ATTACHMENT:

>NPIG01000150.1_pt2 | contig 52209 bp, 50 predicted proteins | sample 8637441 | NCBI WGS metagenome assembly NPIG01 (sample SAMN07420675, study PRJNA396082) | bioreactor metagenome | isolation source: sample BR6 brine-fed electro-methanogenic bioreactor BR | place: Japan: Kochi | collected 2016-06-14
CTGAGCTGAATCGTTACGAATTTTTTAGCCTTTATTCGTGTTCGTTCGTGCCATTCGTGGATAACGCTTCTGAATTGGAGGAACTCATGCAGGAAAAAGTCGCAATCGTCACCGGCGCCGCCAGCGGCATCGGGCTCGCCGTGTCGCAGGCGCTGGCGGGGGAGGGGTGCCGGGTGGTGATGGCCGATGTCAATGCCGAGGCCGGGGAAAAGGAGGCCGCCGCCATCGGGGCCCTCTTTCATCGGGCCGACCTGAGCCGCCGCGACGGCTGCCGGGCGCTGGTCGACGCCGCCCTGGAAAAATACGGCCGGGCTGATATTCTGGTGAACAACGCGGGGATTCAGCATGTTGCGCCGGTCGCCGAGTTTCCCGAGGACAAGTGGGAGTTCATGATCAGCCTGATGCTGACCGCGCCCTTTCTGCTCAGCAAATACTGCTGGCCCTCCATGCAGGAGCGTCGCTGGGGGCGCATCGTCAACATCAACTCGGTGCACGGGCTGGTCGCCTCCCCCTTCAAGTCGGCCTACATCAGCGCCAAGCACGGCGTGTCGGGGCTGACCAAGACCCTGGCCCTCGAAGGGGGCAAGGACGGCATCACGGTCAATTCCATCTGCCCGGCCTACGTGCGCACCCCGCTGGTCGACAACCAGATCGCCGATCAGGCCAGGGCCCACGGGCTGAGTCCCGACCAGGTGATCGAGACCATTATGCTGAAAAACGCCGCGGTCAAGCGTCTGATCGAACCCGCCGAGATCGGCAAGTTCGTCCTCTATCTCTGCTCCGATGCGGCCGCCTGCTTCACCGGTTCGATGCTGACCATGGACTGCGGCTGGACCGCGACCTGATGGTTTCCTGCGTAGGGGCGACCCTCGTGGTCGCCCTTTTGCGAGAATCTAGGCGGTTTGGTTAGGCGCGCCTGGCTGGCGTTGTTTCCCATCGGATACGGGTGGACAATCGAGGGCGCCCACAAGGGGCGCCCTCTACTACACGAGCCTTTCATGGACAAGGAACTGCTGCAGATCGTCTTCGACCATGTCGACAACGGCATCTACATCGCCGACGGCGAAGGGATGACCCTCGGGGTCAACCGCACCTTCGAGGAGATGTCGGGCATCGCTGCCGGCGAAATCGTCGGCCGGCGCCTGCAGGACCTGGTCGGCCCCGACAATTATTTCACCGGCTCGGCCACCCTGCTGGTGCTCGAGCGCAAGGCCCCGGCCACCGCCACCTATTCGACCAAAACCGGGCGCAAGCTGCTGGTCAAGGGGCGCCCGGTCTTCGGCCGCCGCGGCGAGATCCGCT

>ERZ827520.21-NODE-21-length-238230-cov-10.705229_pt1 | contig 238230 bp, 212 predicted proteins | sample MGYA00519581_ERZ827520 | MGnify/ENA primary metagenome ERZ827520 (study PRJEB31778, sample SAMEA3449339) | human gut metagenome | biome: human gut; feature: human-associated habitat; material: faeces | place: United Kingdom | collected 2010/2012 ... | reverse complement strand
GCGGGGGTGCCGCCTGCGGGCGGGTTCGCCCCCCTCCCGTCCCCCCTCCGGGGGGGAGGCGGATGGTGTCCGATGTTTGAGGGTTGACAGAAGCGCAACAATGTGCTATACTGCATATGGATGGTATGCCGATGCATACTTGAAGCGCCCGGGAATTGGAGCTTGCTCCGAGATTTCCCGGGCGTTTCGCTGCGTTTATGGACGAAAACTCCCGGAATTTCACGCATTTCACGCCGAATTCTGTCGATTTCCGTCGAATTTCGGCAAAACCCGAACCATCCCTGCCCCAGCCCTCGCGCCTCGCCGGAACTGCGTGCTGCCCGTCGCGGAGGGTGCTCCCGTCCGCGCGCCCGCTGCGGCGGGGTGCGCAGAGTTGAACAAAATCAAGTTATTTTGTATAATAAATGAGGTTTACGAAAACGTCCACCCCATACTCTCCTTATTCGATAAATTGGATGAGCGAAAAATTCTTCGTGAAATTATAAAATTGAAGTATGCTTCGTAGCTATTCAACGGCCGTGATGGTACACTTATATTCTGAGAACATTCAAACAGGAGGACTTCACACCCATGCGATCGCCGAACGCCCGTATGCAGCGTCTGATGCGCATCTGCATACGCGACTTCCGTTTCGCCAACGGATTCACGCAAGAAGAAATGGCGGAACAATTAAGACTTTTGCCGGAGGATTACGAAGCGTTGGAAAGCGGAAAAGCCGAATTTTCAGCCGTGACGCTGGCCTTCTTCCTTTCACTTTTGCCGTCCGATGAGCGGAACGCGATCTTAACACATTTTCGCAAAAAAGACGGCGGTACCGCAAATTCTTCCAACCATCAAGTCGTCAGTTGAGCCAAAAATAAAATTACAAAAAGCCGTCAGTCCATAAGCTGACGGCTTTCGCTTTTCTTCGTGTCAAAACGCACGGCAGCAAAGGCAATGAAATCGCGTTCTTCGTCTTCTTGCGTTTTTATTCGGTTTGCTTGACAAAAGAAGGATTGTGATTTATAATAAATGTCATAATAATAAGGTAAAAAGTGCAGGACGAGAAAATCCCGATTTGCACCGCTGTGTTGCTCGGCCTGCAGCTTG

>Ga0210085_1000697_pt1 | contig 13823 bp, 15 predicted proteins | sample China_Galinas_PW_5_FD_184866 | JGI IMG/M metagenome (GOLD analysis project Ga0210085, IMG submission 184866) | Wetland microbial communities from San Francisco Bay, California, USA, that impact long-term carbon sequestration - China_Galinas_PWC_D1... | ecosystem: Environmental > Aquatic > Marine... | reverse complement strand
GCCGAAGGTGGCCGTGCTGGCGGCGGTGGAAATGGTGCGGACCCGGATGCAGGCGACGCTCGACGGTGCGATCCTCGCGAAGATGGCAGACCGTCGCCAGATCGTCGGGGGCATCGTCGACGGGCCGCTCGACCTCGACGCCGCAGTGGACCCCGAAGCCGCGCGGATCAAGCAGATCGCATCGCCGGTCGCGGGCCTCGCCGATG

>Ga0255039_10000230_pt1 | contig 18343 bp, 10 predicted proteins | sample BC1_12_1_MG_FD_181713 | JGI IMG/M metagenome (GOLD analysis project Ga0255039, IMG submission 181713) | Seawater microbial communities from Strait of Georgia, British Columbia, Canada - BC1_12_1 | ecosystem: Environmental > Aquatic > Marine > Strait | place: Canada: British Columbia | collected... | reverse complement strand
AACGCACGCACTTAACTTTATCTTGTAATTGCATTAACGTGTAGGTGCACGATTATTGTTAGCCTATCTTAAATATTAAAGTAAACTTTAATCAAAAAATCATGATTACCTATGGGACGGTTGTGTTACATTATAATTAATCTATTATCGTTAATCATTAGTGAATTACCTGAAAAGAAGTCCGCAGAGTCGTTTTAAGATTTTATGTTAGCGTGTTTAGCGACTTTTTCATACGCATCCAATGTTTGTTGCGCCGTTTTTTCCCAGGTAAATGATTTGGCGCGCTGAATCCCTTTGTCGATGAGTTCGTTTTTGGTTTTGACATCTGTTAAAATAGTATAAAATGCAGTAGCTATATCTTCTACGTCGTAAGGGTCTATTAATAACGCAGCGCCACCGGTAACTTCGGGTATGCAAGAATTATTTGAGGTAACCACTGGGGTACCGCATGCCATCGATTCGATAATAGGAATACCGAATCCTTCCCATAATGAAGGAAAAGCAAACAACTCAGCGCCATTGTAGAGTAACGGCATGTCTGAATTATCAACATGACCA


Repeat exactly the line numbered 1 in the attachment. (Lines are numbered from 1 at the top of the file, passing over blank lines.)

>NPIG01000150.1_pt2 | contig 52209 bp, 50 predicted proteins | sample 8637441 | NCBI WGS metagenome assembly NPIG01 (sample SAMN07420675, study PRJNA396082) | bioreactor metagenome | isolation source: sample BR6 brine-fed electro-methanogenic bioreactor BR | place: Japan: Kochi | collected 2016-06-14